Some of the most common growth rate metrics investors and analysts consider in evaluating a company's future prospects and suitability as an investment are revenues and earnings, the price-to-earnings (P/E) ratio, the price-to-earnings-to-growth (PEG) ratio, and return on equity (ROE).

From an investor's standpoint, the purpose of using these growth ratios is to not only see how a company is performing but to also pinpoint companies that are undervalued. These companies represent potential investment opportunities that warrant the investor's further consideration. In this article, we'll review each of these growth rate metrics, highlighting why investors should consider them as important tools for investment analysis.

Key Takeaways

  • Investors looking to pinpoint potential investment opportunities will review various growth ratios, such as revenues and earnings, the price-to-earnings (P/E) ratio, the price-to-earnings-to-growth (PEG) ratio, and return on equity (ROE).
  • For many investors, the starting point in performing an investment analysis is to review the company's revenue and earnings.
  • A company with high earnings per share (EPS) is considered more profitable, leading investors to pay more for the company.
  • A high price-to-earnings (P/E) ratio indicates the market is anticipating continued growth in a company's earnings.
  • Consistent increases in the return on equity (ROE) ratio indicate a company is steadily increasing in value and successfully translating that value increase into profits for investors.

Revenues and Earnings

The initial figures for investors to consider include revenue and earnings. It is difficult for a company to be sustaining growth on any front if it is not at least seeing growth in revenue—a consistent increase in the amount of money its business activities are generating in sales. Beyond the basic revenue amount, the next area to look for growth is in earnings, the amount of revenue the company retains after paying all its expenses.

The earnings of a company are determined by a number of factors, such as operating costs, financing, assets, and liabilities. Earnings per share (EPS) is one of the basic profitability metrics where analysts look for consistent increases. In general, a company with a high EPS is considered more profitable and investors will pay more for a company with higher profits.

When comparing two companies, however, knowing each company's EPS may not be enough to decide which company is a better investment. That's why investors frequently use EPS as a starting point in their analysis. They'll use it to calculate ratios that help compare companies with one another and to other companies in the same industry. For example, EPS is a key component in the price-to-earnings ratio (P/E ratio).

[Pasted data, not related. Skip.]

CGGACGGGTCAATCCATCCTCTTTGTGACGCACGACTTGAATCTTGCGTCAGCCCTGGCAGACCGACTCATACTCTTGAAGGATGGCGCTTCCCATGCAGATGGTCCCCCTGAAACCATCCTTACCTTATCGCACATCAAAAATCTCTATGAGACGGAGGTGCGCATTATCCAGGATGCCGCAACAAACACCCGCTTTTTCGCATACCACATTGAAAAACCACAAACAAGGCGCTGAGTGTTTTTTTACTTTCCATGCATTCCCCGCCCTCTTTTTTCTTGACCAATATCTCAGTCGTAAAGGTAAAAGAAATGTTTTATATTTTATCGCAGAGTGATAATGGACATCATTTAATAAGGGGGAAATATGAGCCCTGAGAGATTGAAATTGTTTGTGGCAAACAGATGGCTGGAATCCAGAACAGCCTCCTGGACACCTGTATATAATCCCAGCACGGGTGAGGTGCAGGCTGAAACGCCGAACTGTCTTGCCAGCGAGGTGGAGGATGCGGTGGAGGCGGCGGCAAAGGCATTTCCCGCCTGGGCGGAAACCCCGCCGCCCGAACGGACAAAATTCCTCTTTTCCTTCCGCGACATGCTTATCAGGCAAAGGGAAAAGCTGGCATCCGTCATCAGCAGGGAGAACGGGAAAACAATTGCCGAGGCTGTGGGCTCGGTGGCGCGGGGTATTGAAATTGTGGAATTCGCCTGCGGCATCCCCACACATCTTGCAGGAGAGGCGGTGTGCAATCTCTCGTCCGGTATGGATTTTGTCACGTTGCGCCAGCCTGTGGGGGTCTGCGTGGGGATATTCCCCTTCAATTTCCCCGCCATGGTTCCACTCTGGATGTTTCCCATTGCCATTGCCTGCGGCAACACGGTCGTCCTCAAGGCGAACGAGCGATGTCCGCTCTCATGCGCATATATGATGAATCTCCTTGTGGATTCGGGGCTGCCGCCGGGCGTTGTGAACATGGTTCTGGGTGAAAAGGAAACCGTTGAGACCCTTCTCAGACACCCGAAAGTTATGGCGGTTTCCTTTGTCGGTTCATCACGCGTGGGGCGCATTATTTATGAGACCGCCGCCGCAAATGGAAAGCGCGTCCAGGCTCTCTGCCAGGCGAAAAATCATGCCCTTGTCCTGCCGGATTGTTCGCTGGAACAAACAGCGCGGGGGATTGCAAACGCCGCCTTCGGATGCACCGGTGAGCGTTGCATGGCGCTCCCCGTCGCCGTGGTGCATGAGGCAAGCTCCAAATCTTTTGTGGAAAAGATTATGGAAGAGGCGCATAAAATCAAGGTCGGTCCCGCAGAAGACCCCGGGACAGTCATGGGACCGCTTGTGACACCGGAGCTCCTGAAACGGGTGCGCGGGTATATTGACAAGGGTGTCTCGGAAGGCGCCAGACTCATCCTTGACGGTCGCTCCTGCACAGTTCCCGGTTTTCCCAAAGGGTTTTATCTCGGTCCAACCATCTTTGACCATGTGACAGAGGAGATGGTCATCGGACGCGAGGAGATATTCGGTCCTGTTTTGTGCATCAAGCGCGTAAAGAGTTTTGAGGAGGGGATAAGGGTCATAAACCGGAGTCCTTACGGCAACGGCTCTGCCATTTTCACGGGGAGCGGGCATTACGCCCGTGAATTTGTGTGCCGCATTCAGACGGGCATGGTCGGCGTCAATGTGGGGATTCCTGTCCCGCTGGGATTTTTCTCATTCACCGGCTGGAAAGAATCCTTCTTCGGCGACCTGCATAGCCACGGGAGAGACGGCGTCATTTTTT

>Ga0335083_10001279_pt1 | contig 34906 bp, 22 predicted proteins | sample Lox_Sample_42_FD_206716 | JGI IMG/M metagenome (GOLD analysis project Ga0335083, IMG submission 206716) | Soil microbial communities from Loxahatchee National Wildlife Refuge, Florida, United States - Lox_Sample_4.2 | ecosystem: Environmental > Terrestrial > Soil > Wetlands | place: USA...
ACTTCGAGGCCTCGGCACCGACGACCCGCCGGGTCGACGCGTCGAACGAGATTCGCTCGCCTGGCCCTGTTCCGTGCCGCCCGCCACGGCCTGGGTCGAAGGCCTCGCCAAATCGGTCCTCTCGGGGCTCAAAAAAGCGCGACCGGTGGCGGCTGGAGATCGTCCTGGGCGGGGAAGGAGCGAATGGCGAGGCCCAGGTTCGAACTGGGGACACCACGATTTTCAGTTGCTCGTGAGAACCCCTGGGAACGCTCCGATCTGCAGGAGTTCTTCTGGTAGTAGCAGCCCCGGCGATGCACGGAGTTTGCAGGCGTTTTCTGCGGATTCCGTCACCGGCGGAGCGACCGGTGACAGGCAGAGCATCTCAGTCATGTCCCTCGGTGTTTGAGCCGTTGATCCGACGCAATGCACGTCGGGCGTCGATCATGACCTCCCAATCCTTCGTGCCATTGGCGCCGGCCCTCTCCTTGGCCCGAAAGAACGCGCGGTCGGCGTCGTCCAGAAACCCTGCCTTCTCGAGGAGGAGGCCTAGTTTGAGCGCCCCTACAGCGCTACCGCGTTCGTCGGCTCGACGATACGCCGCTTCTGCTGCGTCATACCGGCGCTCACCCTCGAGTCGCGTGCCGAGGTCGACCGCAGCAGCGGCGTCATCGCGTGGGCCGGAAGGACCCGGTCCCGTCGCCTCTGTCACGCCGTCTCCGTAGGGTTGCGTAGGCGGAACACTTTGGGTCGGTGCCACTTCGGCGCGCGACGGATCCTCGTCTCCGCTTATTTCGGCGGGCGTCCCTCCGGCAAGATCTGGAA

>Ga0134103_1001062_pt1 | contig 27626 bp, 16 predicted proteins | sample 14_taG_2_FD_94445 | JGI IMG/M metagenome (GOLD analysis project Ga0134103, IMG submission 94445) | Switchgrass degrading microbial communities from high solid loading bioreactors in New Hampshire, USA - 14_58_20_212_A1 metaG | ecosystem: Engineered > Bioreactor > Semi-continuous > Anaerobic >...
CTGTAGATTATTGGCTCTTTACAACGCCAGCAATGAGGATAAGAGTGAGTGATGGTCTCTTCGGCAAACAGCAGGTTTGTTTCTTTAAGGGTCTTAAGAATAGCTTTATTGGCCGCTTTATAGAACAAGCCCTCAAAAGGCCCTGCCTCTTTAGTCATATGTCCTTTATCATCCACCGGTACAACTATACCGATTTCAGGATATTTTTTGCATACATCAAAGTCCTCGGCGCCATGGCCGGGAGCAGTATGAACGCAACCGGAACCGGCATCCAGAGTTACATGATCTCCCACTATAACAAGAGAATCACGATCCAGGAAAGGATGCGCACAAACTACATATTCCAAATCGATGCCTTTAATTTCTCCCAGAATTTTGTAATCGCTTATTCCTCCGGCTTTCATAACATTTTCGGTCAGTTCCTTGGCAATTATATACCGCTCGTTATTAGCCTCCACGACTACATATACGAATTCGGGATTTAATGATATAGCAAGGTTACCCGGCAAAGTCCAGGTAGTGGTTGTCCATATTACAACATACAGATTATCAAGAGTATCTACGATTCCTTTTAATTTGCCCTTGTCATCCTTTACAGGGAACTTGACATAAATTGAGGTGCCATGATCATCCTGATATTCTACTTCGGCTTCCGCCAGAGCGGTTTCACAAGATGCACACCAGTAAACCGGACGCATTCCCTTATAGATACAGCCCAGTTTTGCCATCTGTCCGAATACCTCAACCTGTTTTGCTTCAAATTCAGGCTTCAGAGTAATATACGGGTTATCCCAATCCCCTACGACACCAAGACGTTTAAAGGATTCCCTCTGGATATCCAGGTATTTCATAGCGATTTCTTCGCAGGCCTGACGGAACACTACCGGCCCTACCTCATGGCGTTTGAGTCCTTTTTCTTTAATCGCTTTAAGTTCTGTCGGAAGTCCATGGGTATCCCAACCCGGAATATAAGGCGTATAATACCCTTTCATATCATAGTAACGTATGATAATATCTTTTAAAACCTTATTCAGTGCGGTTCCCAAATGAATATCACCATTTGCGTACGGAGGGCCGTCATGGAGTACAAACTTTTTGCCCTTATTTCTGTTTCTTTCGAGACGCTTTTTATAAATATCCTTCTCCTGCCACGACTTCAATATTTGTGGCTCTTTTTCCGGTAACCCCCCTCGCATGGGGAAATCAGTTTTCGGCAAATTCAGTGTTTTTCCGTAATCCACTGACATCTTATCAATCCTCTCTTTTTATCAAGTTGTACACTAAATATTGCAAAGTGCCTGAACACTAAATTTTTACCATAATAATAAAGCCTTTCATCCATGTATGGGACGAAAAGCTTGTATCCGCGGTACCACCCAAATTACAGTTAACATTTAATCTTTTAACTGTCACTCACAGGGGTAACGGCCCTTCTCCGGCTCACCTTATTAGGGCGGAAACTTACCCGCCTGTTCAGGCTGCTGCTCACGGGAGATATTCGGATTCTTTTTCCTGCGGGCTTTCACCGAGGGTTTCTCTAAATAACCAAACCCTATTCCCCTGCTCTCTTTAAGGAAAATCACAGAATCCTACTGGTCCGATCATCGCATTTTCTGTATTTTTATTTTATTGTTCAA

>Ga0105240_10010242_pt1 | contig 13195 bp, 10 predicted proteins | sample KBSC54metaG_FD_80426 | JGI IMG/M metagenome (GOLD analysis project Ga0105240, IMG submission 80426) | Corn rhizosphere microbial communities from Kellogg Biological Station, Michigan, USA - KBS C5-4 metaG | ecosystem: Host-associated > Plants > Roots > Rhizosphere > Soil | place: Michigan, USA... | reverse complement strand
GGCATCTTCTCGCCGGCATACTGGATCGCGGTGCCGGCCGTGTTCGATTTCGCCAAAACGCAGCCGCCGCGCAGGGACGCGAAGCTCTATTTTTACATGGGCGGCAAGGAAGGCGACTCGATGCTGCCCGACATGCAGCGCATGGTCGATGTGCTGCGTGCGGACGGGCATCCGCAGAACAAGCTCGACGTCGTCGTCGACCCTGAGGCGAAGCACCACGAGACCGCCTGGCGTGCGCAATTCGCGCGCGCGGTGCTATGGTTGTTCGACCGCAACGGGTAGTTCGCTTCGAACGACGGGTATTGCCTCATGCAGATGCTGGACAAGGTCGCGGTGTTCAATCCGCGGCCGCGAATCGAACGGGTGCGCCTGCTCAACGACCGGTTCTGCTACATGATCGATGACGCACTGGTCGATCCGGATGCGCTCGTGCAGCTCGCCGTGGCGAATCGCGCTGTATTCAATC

Price-to-Earnings Ratios

The price-to-earnings ratio (P/E ratio) is one of the most widely used equity valuation metrics. It presents a measure of a company's performance, and it provides an indication of the market's estimation of the company's future growth prospects. A higher P/E ratio indicates price action in the market is anticipating continued growth in a company's earnings.

A more refined analysis of stock P/E is provided by the price/earnings-to-growth ratio (PEG ratio). The PEG ratio offers a more complete picture of earnings and growth by dividing a company's P/E ratio by its preceding 12-month growth rate. Like the P/E ratio, the PEG ratio can be calculated on either a trailing or a forward basis, using either historical growth figures or projected growth figures. While some investors question the usefulness of P/E ratios in investment research, many investors find the ratios to be a tried-and-true component of a meticulous fundamental analysis.

Warren Buffett's mentor, Benjamin Graham, popularized the use of P/E ratios to assess the attractiveness of a potential investment.

Return on Equity (ROE)

The return on equity (ROE) ratio is considered to be one of the best metrics for evaluating a company's ability to efficiently generate profits from its existing financial resources. The ROE looks at earnings in comparison to shareholders' equity. This metric can be extremely helpful to investors because it considers revenues, profit margin, leverage, and the company's success at returning value to shareholders. Consistent increases in the ROE ratio indicate a company is steadily increasing in value and successfully translating that value increase into profits for investors.

Use Different Measures and Compare to Competitors

To evaluate potential equity investments, analysts and investors review the financial statements of companies and look at equity evaluation metrics designed to indicate the company's profitability and growth rate. It's important to analyze a company from more than one perspective, so it's helpful to consider several different valuation measures. Any analysis of a company should also include a comparative analysis of the company with its closest competitors and with the market as a whole.